When more users gain access to more features, refinement, and value at a lower price, that's innovation in action. Having a monopoly on technology might benefit the company that holds the strings, but distributed access makes a lot more sense for the rest of us—the people all those companies are competing to serve.
But who loses out? Obviously, the company that did all the hard work of coming up with an original idea and bringing it to market isn't such a clear winner. Having been on the receiving end of this, I’ll admit that it hurts. Hootsuite was the among the first to develop scheduling technology for social media, enabling posts to be drafted in advance and published days or weeks ahead. Almost immediately, that feature was copied by our competitors.
So in the immediate term, months of engineering work meant to give us an edge was swiftly wiped out. But in arguably more important ways, our copycats helped us—for one thing, by creating a larger pool of potential customers—and it's a fair bet Instagram teaching hundreds of millions more people to "snap" may wind up helping Snapchat, too.
That's because, especially in nascent sectors where technology is new and there’s not a ready audience yet, the act of copying can be critical to building a category. In effect, your imitators are helping build awareness and creating an industry. You'll still need to compete with them, of course, but generating a new market from scratch may not be something you can pull off all by yourself.
There’s another upside for victims, too: Urgency. The reality that your best ideas will soon be copied by competitors makes it impossible to rest on your laurels. Instead of getting complacent about your position, you’re forced to get better—again and again. Goaded on by the copycats, a good business has the potential to become a great one, to innovate further and faster than ever anticipated.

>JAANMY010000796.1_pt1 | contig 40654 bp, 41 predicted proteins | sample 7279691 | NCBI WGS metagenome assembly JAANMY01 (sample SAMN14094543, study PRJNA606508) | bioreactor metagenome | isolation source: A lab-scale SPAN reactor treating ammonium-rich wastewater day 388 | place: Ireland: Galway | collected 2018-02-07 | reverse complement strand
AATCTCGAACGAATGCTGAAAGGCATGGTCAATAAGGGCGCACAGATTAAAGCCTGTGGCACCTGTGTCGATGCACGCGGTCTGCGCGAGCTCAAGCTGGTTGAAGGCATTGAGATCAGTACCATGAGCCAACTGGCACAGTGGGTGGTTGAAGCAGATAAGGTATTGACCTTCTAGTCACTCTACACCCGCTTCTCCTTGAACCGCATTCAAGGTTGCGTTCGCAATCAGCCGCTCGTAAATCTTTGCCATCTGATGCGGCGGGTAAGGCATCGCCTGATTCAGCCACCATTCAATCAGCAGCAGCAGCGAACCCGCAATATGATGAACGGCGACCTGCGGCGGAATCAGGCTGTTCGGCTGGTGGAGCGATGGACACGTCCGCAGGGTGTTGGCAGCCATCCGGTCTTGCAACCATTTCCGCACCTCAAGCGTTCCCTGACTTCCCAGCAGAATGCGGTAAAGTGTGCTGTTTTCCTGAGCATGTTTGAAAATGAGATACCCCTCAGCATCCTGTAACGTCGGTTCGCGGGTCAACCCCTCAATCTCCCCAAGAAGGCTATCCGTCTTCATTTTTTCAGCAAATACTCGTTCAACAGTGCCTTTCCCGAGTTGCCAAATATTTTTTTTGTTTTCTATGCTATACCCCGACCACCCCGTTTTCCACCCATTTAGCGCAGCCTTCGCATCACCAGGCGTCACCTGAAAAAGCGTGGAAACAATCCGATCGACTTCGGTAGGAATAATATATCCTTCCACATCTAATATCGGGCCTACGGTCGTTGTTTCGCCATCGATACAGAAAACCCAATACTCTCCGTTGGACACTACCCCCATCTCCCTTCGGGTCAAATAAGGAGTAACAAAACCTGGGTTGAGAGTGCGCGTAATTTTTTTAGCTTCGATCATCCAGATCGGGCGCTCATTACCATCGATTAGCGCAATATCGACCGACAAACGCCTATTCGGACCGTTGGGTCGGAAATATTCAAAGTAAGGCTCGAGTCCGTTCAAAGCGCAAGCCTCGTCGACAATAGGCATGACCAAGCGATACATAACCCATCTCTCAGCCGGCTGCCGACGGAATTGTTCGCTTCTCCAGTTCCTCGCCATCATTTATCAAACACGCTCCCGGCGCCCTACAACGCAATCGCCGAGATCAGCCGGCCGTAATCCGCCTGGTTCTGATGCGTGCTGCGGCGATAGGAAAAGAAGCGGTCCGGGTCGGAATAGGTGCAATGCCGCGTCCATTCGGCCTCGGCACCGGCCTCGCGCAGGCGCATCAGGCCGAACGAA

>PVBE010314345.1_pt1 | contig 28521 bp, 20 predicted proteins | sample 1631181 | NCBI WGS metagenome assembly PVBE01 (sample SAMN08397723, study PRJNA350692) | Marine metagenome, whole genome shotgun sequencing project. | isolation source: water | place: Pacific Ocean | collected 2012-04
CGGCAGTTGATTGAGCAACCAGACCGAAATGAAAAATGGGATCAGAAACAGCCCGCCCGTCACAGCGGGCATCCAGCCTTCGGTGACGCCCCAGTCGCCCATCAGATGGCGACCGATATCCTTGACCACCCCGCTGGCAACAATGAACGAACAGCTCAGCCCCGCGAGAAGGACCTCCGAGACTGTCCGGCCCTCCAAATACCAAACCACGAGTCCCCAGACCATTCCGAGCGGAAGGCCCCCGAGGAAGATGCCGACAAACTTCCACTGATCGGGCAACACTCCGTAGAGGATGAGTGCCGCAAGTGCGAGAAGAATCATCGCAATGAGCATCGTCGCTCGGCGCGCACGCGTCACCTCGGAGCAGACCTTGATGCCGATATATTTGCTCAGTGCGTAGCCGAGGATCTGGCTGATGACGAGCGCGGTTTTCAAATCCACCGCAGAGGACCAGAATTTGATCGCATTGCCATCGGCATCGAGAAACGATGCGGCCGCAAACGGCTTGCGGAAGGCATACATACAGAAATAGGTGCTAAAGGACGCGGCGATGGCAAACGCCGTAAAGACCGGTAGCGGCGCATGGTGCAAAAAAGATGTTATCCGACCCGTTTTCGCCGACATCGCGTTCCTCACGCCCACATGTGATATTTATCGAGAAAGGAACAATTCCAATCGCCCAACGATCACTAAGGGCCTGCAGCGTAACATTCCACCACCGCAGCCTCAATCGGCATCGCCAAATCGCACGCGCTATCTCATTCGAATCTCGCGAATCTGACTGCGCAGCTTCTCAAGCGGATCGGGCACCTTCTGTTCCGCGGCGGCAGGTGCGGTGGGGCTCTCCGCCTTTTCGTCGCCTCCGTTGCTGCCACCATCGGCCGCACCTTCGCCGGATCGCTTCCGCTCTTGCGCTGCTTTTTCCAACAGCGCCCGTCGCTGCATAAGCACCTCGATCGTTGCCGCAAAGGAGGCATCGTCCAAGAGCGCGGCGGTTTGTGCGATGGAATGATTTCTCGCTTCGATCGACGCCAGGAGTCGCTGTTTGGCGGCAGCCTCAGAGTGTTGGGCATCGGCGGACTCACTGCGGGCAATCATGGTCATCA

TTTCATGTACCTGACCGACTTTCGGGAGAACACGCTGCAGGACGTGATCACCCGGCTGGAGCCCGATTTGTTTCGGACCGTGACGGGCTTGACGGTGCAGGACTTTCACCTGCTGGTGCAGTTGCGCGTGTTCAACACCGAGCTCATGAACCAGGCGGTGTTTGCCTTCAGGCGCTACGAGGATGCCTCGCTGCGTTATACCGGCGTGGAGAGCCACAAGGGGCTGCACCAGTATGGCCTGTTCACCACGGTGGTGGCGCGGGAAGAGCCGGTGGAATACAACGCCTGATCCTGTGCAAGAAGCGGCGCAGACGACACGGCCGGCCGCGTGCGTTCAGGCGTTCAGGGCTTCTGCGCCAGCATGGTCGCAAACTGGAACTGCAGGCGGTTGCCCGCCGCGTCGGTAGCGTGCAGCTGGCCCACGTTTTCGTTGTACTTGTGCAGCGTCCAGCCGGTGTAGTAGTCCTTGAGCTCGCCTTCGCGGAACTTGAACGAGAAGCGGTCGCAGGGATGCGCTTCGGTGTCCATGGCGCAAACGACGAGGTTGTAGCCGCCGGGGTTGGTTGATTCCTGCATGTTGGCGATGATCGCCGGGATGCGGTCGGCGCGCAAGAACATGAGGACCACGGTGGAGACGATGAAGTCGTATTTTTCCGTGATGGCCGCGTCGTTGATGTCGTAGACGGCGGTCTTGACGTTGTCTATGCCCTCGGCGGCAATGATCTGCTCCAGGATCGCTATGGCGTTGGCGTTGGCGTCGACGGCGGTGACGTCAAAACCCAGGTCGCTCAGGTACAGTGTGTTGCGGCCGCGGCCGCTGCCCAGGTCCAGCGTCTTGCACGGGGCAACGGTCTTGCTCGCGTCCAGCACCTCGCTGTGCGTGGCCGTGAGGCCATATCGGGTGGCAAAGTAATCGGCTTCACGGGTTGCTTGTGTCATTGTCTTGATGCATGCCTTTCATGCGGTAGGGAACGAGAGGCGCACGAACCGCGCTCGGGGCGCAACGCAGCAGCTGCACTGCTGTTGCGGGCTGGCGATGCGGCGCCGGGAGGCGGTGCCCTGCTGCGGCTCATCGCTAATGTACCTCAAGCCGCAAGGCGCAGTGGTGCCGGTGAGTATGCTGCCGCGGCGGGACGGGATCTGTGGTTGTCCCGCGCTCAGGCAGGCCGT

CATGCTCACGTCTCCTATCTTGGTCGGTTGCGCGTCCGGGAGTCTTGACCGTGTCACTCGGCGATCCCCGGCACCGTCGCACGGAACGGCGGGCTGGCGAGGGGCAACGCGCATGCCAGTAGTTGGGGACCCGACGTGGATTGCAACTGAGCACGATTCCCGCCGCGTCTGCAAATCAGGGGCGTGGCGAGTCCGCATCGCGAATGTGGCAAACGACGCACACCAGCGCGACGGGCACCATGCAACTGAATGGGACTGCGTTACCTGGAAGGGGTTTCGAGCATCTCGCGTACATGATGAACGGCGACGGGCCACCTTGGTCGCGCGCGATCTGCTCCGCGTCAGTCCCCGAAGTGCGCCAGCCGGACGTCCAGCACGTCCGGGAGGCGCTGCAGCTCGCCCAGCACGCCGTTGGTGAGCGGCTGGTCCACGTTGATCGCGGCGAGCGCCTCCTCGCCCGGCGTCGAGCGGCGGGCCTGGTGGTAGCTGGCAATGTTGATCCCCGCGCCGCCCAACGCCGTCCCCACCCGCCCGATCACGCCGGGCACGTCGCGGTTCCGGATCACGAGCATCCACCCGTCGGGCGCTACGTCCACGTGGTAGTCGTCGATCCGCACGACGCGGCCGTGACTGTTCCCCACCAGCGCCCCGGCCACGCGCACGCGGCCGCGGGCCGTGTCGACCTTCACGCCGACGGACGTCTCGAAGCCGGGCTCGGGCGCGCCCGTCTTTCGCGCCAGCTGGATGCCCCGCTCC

To be sure, there are limits and drawbacks to all this imitation. Legally speaking, some lines should clearly never be crossed, so it's always crucial to consult with your lawyer or in-house staff if there's ever any question about legalities. Imitation is one thing, but violating patent laws and existing regulations is a real risk to avoid at all costs. If your company is uncertain, then the first step is getting an expert opinion.
It's also true that taken too far, ruthless copying can disincentivize creativity. Why pour money and energy into a new product that your competitor is going to steal the moment you unveil it? Companies that get hooked on stealing can inadvertently sap their own ability to come up with new ideas.
In the end, though, the only real hedge against all innovative thievery is the one thing that can’t be copied: raw, relentless creativity. Or, as Rudyard Kipling put it best:
They copied all they could follow, but they couldn't copy my mind,
And I left 'em sweating and stealing a year and a half behind.